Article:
Myth #1: Every accident will raise your premiums.
It is actually possible to be in a car accident, get damage repaired and still pay the same premium. Accidents for which you were found 100% not-at-fault are not likely to affect your insurance rates at all, largely because your insurance company is not likely to have to pay for any damages; it should be covered by the at-fault party’s insurance.
Myth #2: Red cars are more expensive to insure.
Color by itself is not actually a criterion used to determine car insurance premiums. However, the cost of insurance is determined by several factors, including likelihood of theft. If a specific color of car is more likely to be the target of auto theft, then the color of your car could impact your rate. But even in such a case, premiums are not likely to be significantly higher; there are, after all, more important factors affecting your insurance rates, such as your driving record, make/model and age of the vehicle.
Myth #3: If a friend driving my car gets into an accident, their insurance will cover the damages.
In most places, the primary insurance is that covering the vehicle involved in the accident. So, if your friend got in an accident in your car, your insurance is the one with whom the claim needs to be submitted first.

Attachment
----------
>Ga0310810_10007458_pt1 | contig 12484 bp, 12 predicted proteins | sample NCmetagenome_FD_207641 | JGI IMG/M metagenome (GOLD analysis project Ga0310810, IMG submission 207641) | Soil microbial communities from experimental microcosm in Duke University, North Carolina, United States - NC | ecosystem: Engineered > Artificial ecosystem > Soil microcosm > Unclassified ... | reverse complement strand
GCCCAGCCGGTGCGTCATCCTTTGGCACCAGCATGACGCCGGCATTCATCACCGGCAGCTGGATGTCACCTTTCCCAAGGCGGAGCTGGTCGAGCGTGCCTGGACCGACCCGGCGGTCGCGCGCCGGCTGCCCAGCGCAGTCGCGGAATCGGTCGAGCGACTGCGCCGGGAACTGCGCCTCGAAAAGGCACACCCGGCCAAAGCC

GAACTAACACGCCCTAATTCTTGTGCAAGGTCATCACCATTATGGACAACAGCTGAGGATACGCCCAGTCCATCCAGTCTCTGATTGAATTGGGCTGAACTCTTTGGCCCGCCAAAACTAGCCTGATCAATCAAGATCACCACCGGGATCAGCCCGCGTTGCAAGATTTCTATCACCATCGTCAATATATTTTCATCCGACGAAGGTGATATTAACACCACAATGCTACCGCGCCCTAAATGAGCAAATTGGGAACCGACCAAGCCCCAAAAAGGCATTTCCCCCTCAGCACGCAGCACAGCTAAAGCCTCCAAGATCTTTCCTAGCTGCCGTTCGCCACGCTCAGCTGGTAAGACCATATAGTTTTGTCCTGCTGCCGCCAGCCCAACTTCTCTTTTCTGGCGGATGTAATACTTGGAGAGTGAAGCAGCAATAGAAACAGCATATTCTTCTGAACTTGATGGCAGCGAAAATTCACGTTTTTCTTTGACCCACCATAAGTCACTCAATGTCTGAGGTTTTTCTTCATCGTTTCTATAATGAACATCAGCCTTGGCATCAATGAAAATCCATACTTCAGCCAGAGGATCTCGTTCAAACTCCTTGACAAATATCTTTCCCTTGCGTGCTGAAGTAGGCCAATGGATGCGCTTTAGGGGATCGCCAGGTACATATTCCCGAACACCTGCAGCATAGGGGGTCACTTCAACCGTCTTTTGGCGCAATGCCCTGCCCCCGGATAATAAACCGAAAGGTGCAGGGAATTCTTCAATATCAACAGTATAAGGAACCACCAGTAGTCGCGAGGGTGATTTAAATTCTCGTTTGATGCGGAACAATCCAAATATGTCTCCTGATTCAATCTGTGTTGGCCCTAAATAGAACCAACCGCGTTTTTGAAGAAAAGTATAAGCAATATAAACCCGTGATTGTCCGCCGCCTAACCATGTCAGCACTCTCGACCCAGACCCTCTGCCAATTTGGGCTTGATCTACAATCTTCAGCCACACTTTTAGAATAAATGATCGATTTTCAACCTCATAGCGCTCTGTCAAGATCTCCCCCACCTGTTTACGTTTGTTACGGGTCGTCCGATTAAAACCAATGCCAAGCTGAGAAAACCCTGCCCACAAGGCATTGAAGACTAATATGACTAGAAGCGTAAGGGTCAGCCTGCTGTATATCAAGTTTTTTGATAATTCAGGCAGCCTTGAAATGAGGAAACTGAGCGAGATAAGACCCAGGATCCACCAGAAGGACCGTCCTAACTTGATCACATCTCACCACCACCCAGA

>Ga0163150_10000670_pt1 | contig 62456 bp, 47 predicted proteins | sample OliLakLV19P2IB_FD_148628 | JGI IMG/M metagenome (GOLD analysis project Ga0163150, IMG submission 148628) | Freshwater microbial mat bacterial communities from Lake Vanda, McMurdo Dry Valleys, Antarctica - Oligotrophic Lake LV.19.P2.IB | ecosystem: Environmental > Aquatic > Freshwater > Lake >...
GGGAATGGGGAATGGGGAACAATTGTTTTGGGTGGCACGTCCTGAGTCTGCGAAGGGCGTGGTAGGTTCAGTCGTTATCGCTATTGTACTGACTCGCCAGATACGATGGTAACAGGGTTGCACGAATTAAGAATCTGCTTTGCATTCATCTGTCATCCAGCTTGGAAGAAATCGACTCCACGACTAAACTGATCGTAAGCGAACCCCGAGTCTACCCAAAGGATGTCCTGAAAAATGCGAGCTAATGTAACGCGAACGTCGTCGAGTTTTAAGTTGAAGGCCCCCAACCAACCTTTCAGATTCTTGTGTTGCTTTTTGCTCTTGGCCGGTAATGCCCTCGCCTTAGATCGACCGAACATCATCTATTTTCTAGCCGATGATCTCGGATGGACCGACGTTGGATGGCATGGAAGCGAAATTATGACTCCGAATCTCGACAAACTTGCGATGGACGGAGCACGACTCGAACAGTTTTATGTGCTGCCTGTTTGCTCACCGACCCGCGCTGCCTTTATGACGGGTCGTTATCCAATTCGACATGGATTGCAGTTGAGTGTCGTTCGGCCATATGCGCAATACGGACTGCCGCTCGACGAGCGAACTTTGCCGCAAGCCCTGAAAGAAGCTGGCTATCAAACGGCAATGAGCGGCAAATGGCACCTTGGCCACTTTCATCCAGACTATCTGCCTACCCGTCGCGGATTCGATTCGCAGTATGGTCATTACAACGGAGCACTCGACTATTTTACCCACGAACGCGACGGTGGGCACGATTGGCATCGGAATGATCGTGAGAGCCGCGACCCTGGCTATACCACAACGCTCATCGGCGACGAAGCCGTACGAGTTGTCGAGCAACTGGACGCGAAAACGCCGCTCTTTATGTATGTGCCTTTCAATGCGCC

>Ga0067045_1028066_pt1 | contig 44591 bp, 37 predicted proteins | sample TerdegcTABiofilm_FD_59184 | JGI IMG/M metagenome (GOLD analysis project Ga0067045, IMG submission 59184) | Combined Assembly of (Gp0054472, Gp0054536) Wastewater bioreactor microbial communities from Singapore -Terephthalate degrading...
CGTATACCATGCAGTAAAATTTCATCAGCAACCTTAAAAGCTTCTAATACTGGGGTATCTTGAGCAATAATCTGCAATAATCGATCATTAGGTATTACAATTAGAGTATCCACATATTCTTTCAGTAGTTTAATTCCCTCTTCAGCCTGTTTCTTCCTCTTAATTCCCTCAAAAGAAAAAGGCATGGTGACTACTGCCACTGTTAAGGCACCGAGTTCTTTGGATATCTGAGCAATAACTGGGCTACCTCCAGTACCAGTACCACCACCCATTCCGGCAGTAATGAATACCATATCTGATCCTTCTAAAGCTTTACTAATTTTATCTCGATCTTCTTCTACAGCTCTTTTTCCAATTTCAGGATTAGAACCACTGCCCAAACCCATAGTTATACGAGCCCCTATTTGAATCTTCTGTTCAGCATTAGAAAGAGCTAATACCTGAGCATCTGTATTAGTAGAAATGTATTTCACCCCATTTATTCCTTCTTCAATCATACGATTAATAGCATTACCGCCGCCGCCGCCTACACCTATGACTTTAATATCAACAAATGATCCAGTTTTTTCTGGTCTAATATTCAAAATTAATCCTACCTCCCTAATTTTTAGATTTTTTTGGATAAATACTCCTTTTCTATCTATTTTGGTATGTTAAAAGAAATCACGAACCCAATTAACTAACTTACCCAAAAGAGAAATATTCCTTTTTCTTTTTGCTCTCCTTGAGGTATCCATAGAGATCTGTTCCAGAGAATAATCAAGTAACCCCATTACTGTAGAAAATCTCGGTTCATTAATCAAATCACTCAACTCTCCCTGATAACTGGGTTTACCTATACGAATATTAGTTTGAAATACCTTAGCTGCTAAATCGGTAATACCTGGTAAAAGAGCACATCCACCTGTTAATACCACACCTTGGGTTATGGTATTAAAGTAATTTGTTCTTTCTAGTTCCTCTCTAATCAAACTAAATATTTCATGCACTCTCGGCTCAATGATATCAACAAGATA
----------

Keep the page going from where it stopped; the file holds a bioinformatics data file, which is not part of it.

To ensure your coverage extends to other drivers, ask your agent. Many insurance policies state that anyone who has been granted verbal permission to drive your car is covered, but other policies may limit coverage to listed drivers/policyholders. If you’re not sure what your insurance covers, check your declarations page or talk to your insurance agent.
Myth #4: Your credit score has no bearing on your insurance premium.
You don’t have to have credit to get car insurance, but if you do have credit history, it may impact your car insurance premiums. Policyholders with a record of making timely payments and limiting debt-to-credit ratios may enjoy lower premiums than those who, at least on paper, look like they present a higher risk for non-payment.
Myth #5: There’s no reason to get comprehensive coverage for any car that’s more than 5 years old.
The age of your vehicle is not best criterion on which to determine if you should only get mandatory minimum insurance coverage or opt for comprehensive and collision coverage. A better rule of thumb is if your vehicle is worth less than $1,000 or 10 times your insurance premium. So, if you are paying $600 semi-annually, you may be better served getting full insurance coverage if your vehicle has a resale value of $6,000 or more.